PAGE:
Blame Gary Kubiak All You Want, But Rick Smith Shares the Responsibility for the Texans' Failure
So Gary Kubiak's been fired and it looks like Wade Phillips is coaching himself out of a job. But truth of the matter is that Bob McNair could con Jon Gruden or Tony Dungy into taking this job and that still wouldn't be enough.
The problems with this team go far deeper than Gary Kubiak and his inability to adjust to what other teams are doing. The team has cap issues to deal with, aging superstars, an unsettled QB situation and two key players in Arian Foster and Brian Cushing who cannot stay healthy.
Then there's GM Rick Smith, who, somehow, despite everything, still has a job. He's managed to convince McNair that he's blameless for everything that's happened with the team, and that absent the interference of Kubiak, he will fix everything.
Smith reminds me of Dayton Moore, the general manager of the Kanas City Royals. The Royals were a down-and-out formerly great baseball franchise when Moore was hired in 2006. Moore was a highly sought after assistant GM for the Atlanta Braves, who were then, and remain, one of the envies of MLB. And he got a lot of the credit for Atlanta's deep farm system. Unfortunately for Royals fans, Moore's tenure with KC has been one of losing seasons, head-scratchingingly inexplicable trades, stupid free agent contracts and bumbling managers -- kind of the MLB equivalent of the Texans.
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But despite everything, Moore keeps his job. No matter that the Royals have yet to actually contend for anything despite huge contracts and bad trade after bad trade. He's somehow earned the trust of ownership despite the Royals' continued failures, and he continues to destroy a once great franchise.
The Texans have never been a great franchise, but the parallel remains valid. Smith has gained the trust of McNair, and is seemingly without blame. He claims to have just done Kubiak's bidding, to have gotten the players Kubiak wanted. But that doesn't explain all of the bad contracts. It doesn't explain letting Glover Quin depart to be replaced by Ed Reed, especially since it now appears the Texans coaching staff didn't want Reed. Does anybody trust Smith to run a draft? To pick a coach? Does anybody think a proven coach like Gruden or Dungy will want a job that has the likes of Smith around as the boss, especially now that it appears Smith was one of those stabbing Kubiak in the back, which is quite the payback seeing as how Kubiak supposedly got Smith the job.
The front line's a mess. There's no QB, the tight ends might be gone after the year, Andre Johnson's another year older and Arian Foster's coming off another injury. Does anybody besides Bob McNair think that Smith is the person to fix this?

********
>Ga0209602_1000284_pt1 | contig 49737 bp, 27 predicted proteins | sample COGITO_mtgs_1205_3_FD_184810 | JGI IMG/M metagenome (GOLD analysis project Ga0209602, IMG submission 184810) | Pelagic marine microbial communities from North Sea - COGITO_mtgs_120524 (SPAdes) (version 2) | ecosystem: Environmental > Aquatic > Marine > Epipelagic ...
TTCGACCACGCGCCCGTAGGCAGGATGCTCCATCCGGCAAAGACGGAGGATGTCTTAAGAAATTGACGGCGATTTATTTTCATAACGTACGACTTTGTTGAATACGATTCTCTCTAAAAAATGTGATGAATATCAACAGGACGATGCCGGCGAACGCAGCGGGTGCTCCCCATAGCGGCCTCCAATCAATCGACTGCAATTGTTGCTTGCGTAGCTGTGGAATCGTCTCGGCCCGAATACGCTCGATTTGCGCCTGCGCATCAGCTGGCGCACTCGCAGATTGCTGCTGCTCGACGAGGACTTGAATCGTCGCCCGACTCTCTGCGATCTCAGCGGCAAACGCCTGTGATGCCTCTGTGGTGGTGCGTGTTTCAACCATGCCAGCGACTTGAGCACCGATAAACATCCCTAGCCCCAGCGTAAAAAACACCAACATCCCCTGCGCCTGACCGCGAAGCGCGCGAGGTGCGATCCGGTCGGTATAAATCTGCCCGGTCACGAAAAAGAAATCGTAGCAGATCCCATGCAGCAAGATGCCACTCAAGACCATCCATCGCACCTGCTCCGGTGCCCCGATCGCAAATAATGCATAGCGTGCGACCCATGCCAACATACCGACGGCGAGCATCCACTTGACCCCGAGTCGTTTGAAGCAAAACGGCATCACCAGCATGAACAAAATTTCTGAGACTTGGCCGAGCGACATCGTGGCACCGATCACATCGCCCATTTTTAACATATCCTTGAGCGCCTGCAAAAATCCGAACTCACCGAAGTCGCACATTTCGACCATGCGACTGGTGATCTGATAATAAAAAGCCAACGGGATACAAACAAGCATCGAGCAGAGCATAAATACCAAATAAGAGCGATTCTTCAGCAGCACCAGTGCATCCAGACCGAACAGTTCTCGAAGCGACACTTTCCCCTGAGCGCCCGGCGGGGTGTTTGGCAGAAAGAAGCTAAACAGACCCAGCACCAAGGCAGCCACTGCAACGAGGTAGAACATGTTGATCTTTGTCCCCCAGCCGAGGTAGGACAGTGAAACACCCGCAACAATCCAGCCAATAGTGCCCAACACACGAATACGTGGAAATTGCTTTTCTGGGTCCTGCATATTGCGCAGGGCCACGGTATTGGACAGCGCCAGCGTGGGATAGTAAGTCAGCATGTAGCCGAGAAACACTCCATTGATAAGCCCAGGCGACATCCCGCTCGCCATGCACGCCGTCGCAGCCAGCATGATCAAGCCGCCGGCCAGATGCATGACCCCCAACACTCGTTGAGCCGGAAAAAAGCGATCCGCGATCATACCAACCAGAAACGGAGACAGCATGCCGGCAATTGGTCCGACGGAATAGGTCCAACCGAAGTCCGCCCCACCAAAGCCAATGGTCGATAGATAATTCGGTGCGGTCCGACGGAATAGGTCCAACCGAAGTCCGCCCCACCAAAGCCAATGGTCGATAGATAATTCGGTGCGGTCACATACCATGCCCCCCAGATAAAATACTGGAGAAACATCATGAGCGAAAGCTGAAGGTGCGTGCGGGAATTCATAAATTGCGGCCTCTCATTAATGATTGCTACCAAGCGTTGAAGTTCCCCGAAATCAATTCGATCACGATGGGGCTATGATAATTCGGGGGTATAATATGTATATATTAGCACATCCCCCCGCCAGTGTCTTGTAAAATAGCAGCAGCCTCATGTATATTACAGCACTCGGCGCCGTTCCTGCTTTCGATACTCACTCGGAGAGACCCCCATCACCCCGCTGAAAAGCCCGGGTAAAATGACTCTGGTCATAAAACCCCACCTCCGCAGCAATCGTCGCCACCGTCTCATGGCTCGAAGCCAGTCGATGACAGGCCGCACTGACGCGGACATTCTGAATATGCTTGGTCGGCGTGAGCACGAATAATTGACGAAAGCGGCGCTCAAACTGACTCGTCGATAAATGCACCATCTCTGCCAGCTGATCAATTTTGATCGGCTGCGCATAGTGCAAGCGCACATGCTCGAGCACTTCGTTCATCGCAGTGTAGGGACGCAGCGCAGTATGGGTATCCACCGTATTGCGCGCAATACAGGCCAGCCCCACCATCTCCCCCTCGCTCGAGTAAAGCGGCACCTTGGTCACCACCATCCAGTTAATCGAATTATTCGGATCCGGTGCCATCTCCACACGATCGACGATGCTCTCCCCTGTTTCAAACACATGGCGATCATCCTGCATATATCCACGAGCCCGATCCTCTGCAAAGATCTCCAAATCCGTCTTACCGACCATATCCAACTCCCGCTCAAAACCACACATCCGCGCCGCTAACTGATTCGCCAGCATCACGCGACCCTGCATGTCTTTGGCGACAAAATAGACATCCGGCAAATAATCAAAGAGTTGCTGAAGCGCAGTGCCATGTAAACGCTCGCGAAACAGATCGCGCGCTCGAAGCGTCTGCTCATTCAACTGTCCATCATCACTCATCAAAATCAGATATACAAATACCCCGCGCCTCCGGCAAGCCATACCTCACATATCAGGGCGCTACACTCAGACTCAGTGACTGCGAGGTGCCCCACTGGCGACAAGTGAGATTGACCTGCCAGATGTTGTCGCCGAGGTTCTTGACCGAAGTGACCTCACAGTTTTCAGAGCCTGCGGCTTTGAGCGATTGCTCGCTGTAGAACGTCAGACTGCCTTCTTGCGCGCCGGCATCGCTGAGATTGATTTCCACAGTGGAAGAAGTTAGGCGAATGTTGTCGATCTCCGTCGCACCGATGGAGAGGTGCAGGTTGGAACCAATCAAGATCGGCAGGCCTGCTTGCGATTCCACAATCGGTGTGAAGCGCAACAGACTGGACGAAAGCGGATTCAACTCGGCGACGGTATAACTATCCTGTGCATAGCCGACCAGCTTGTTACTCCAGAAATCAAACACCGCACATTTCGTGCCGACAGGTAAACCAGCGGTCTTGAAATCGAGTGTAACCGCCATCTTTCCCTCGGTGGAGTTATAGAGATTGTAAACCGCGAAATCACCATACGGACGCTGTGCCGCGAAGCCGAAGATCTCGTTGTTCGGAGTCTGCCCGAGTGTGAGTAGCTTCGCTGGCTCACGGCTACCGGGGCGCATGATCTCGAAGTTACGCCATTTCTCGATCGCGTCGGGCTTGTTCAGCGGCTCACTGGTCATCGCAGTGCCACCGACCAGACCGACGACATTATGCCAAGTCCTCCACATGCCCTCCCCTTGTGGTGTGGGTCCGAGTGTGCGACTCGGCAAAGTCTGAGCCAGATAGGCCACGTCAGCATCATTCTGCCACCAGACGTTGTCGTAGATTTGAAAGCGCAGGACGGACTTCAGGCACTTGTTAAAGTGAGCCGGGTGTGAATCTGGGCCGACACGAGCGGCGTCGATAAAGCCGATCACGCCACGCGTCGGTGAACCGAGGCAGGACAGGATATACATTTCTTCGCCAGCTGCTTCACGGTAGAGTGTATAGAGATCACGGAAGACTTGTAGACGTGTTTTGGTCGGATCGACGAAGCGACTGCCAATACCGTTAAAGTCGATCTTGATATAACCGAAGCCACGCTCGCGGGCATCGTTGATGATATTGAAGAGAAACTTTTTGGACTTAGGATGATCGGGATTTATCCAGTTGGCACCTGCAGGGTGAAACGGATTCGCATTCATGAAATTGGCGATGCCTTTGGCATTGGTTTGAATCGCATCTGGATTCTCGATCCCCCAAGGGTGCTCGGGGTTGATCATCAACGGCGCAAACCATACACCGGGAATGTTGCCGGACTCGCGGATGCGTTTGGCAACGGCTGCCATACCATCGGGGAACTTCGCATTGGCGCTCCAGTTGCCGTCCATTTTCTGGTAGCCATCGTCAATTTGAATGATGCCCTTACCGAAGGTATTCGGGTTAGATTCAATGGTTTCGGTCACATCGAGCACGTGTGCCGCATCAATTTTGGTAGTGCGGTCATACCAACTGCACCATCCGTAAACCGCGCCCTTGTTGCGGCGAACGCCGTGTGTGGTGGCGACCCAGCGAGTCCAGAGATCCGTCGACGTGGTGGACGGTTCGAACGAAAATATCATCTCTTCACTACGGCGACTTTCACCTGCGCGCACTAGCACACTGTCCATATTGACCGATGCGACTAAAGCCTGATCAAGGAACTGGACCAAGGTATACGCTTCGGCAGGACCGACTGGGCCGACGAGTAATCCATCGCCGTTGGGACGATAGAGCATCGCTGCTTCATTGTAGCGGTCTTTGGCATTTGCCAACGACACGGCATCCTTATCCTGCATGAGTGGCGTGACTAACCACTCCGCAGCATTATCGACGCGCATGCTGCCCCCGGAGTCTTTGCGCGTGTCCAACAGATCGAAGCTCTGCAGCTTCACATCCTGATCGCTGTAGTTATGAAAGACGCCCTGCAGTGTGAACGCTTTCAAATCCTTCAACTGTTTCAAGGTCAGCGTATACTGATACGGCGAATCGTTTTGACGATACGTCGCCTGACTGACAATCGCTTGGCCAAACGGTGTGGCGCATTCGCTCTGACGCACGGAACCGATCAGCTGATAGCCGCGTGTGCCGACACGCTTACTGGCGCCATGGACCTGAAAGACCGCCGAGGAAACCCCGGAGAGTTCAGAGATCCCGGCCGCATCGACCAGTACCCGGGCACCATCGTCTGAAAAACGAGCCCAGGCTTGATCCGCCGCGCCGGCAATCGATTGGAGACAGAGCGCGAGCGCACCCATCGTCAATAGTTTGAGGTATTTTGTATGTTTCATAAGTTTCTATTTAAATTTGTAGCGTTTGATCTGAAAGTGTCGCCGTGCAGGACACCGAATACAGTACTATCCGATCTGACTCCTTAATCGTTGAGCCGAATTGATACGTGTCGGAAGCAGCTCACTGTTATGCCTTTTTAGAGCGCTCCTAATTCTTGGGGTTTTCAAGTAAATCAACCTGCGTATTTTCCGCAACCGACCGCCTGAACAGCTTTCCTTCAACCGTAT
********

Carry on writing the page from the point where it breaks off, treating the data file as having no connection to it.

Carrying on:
The Texans aren't the Kansas City Chiefs. The Chiefs were an underperforming franchise stocked with Pro Bowlers and All-Pros who just needed the right coach. Aside from Andre Johnson, J.J. Watt and Brian Cushing (when healthy), the Texans are just average. Andy Reid could leave KC for Houston and not come close to replicating the success the Chiefs are having this season.
Maybe I'm reading this all wrong. Maybe next season's Texans, under the guidance of a new head coach, are this season's Chiefs. Maybe Rick Smith will be proven a genius when he's working with a new coach who's not an offensive genius or a quarterback guru. Maybe Bob McNair got it right and Smith's greatness has been hidden by the ineptitude of Gary Kubiak.
But does anybody believe this? Anybody besides Bob McNair? And does it really matter if anybody else really believes it because the only person who needs to believe it is McNair, and he appears to be buying into the crap that Smith's shoveling, which means the ultimate problem may not be Rick Smith, but McNair. It's McNair who's screwed up his big hires. Who chose Charley Casserly and Dom Capers? It's McNair who picked Gary Kubiak and then Rick Smith. It's McNair who made the hiring of Capers's replacement contingent on fixing David Carr.
Bob McNair means well. But meaning well isn't enough. Not when meaning well consistently produces a mediocre football team before a loyal fan base that is just waiting to embrace a winner, and that's forever left disappointed.
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